Background: A Gap Analysis consists of mapping three data layers — land cover, predicted distributions of vertebrate species, and a stewardship layer depicting both location and conservation status of protected areas. This data is then assessed to determine how much of a target species’ (plant or animal) habitat is in conserved areas. From this assessment, planning decisions can be made about whether further protection is merited.
Project Goal: The effort seeks to identify the degree to which all native plant and animal species and natural communities are or are not represented in our present-day mix of conservation lands. Species-rich areas, vertebrate species and land cover types that are not adequately managed for the long-term maintenance of native species and natural ecosystems constitute conservation "gaps."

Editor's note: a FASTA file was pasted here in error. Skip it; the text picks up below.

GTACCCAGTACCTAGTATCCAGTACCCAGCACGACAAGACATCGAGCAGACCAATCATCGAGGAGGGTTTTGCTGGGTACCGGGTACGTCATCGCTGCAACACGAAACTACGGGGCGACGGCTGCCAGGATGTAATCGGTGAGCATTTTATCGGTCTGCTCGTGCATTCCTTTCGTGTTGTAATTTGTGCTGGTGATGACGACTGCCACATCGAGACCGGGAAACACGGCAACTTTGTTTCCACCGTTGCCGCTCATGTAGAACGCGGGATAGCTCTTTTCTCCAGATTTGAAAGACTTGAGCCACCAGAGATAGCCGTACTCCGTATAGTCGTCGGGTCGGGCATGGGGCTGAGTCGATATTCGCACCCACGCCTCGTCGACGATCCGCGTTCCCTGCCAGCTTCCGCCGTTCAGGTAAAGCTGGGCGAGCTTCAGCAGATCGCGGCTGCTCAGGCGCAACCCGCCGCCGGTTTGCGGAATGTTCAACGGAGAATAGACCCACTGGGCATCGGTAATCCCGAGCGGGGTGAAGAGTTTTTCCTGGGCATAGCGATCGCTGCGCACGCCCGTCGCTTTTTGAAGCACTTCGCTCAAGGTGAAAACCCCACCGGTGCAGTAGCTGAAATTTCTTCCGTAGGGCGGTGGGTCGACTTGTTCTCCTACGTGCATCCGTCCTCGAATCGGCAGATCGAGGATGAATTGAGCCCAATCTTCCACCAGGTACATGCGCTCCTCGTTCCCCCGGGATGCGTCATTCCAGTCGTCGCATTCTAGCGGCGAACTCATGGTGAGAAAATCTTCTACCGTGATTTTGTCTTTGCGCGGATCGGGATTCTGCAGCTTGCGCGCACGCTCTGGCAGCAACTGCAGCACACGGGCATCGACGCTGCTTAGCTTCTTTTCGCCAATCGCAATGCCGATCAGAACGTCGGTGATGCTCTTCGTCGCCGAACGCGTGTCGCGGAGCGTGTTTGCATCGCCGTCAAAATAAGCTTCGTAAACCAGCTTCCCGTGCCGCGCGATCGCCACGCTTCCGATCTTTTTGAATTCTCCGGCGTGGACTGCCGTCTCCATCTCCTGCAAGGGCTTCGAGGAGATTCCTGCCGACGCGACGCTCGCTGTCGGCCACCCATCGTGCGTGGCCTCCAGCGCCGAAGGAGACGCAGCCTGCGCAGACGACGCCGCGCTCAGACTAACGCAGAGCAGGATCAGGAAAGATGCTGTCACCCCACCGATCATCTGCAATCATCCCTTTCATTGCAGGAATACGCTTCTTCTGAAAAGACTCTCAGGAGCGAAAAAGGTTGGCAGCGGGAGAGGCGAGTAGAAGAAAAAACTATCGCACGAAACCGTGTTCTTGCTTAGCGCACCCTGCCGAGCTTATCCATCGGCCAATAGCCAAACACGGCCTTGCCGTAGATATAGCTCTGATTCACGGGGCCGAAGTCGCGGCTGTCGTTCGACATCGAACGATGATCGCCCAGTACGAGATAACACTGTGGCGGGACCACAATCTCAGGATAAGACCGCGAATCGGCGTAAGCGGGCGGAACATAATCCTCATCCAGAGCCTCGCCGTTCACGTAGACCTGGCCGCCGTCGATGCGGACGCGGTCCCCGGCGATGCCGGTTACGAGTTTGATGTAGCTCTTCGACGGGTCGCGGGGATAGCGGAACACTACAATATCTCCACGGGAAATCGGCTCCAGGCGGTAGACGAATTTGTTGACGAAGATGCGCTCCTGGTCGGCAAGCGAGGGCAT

- map existing statewide vegetation and other land cover;
- predict the present distributions of native animal species;
- determine the extent and importance of places of native species richness;
- compare the distributions of vegetation communities with existing land management goals;
- compare places of species richness with existing land management goals;
- provide an objective basis for a statewide biodiversity management strategy.
Funding for this project was provided through